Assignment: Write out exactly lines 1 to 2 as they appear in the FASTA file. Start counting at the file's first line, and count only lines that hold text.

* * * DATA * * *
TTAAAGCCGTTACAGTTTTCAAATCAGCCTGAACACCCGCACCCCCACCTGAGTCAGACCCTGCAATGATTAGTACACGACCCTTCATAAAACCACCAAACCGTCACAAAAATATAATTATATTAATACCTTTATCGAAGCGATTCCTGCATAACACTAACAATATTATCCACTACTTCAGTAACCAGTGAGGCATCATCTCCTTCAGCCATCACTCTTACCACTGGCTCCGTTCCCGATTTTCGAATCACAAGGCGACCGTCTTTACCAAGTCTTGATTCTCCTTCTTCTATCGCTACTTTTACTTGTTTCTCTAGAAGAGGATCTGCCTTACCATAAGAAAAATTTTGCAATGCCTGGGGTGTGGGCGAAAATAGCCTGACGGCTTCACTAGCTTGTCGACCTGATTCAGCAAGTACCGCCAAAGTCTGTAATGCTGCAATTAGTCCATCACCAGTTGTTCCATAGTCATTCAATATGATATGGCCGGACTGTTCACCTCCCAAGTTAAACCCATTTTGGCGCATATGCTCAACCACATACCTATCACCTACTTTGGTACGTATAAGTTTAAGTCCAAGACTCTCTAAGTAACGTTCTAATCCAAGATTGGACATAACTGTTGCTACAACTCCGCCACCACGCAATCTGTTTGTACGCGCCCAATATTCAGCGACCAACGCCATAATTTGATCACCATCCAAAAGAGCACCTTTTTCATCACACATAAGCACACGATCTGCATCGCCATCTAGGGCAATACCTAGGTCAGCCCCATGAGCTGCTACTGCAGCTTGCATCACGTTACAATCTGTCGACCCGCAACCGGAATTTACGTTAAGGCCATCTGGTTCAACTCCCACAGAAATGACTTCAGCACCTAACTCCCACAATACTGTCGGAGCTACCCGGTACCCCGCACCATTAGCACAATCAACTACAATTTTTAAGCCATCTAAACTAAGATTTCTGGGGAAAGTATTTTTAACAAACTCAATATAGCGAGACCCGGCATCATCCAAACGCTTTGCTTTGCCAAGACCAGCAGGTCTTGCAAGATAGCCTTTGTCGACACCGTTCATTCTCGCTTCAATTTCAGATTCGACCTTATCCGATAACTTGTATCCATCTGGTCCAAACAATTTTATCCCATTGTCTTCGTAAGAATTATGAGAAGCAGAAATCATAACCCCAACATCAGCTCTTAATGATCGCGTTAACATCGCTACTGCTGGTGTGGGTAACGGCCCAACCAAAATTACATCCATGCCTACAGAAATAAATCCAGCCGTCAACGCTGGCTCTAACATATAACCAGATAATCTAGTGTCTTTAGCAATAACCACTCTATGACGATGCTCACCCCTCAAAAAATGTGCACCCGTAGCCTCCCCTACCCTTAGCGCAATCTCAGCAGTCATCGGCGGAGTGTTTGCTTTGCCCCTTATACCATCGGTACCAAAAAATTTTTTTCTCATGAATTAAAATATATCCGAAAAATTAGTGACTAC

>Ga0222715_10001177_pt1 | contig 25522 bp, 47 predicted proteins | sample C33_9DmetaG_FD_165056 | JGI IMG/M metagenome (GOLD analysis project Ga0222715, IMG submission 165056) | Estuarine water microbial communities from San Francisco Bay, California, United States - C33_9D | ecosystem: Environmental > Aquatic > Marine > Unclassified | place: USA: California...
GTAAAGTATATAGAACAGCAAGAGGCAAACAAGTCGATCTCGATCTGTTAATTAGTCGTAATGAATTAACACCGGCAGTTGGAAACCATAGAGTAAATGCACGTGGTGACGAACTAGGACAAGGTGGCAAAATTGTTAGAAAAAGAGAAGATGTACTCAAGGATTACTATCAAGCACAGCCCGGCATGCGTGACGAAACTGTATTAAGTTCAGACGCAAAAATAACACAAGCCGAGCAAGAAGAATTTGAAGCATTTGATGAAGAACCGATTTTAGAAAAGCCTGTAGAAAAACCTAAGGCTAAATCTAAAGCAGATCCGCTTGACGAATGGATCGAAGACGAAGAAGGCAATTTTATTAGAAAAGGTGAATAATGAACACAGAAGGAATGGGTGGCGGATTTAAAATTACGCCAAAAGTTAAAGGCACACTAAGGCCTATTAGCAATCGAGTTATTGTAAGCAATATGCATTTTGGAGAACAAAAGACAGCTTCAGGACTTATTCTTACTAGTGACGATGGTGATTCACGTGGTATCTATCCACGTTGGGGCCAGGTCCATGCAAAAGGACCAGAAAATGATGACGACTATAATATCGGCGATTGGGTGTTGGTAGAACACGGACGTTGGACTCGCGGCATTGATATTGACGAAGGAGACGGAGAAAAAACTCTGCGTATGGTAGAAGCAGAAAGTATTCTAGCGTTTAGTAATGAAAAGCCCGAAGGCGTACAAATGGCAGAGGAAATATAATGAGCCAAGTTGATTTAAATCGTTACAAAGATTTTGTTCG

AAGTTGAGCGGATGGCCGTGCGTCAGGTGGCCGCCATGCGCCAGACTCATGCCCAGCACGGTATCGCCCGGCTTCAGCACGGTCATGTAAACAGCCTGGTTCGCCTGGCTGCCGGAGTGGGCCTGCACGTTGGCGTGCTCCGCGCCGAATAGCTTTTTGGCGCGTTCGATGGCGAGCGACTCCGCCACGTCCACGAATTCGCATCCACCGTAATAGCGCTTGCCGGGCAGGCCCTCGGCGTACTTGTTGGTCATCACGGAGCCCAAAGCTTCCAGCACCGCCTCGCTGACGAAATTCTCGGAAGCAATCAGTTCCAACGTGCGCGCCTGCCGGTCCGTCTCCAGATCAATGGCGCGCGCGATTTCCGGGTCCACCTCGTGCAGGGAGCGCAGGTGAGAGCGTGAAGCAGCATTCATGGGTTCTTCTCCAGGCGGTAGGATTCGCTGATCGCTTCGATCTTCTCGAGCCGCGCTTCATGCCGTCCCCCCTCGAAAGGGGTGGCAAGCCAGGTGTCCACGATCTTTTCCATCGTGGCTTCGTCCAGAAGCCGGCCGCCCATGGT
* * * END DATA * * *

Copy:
TTAAAGCCGTTACAGTTTTCAAATCAGCCTGAACACCCGCACCCCCACCTGAGTCAGACCCTGCAATGATTAGTACACGACCCTTCATAAAACCACCAAACCGTCACAAAAATATAATTATATTAATACCTTTATCGAAGCGATTCCTGCATAACACTAACAATATTATCCACTACTTCAGTAACCAGTGAGGCATCATCTCCTTCAGCCATCACTCTTACCACTGGCTCCGTTCCCGATTTTCGAATCACAAGGCGACCGTCTTTACCAAGTCTTGATTCTCCTTCTTCTATCGCTACTTTTACTTGTTTCTCTAGAAGAGGATCTGCCTTACCATAAGAAAAATTTTGCAATGCCTGGGGTGTGGGCGAAAATAGCCTGACGGCTTCACTAGCTTGTCGACCTGATTCAGCAAGTACCGCCAAAGTCTGTAATGCTGCAATTAGTCCATCACCAGTTGTTCCATAGTCATTCAATATGATATGGCCGGACTGTTCACCTCCCAAGTTAAACCCATTTTGGCGCATATGCTCAACCACATACCTATCACCTACTTTGGTACGTATAAGTTTAAGTCCAAGACTCTCTAAGTAACGTTCTAATCCAAGATTGGACATAACTGTTGCTACAACTCCGCCACCACGCAATCTGTTTGTACGCGCCCAATATTCAGCGACCAACGCCATAATTTGATCACCATCCAAAAGAGCACCTTTTTCATCACACATAAGCACACGATCTGCATCGCCATCTAGGGCAATACCTAGGTCAGCCCCATGAGCTGCTACTGCAGCTTGCATCACGTTACAATCTGTCGACCCGCAACCGGAATTTACGTTAAGGCCATCTGGTTCAACTCCCACAGAAATGACTTCAGCACCTAACTCCCACAATACTGTCGGAGCTACCCGGTACCCCGCACCATTAGCACAATCAACTACAATTTTTAAGCCATCTAAACTAAGATTTCTGGGGAAAGTATTTTTAACAAACTCAATATAGCGAGACCCGGCATCATCCAAACGCTTTGCTTTGCCAAGACCAGCAGGTCTTGCAAGATAGCCTTTGTCGACACCGTTCATTCTCGCTTCAATTTCAGATTCGACCTTATCCGATAACTTGTATCCATCTGGTCCAAACAATTTTATCCCATTGTCTTCGTAAGAATTATGAGAAGCAGAAATCATAACCCCAACATCAGCTCTTAATGATCGCGTTAACATCGCTACTGCTGGTGTGGGTAACGGCCCAACCAAAATTACATCCATGCCTACAGAAATAAATCCAGCCGTCAACGCTGGCTCTAACATATAACCAGATAATCTAGTGTCTTTAGCAATAACCACTCTATGACGATGCTCACCCCTCAAAAAATGTGCACCCGTAGCCTCCCCTACCCTTAGCGCAATCTCAGCAGTCATCGGCGGAGTGTTTGCTTTGCCCCTTATACCATCGGTACCAAAAAATTTTTTTCTCATGAATTAAAATATATCCGAAAAATTAGTGACTAC

>Ga0222715_10001177_pt1 | contig 25522 bp, 47 predicted proteins | sample C33_9DmetaG_FD_165056 | JGI IMG/M metagenome (GOLD analysis project Ga0222715, IMG submission 165056) | Estuarine water microbial communities from San Francisco Bay, California, United States - C33_9D | ecosystem: Environmental > Aquatic > Marine > Unclassified | place: USA: California...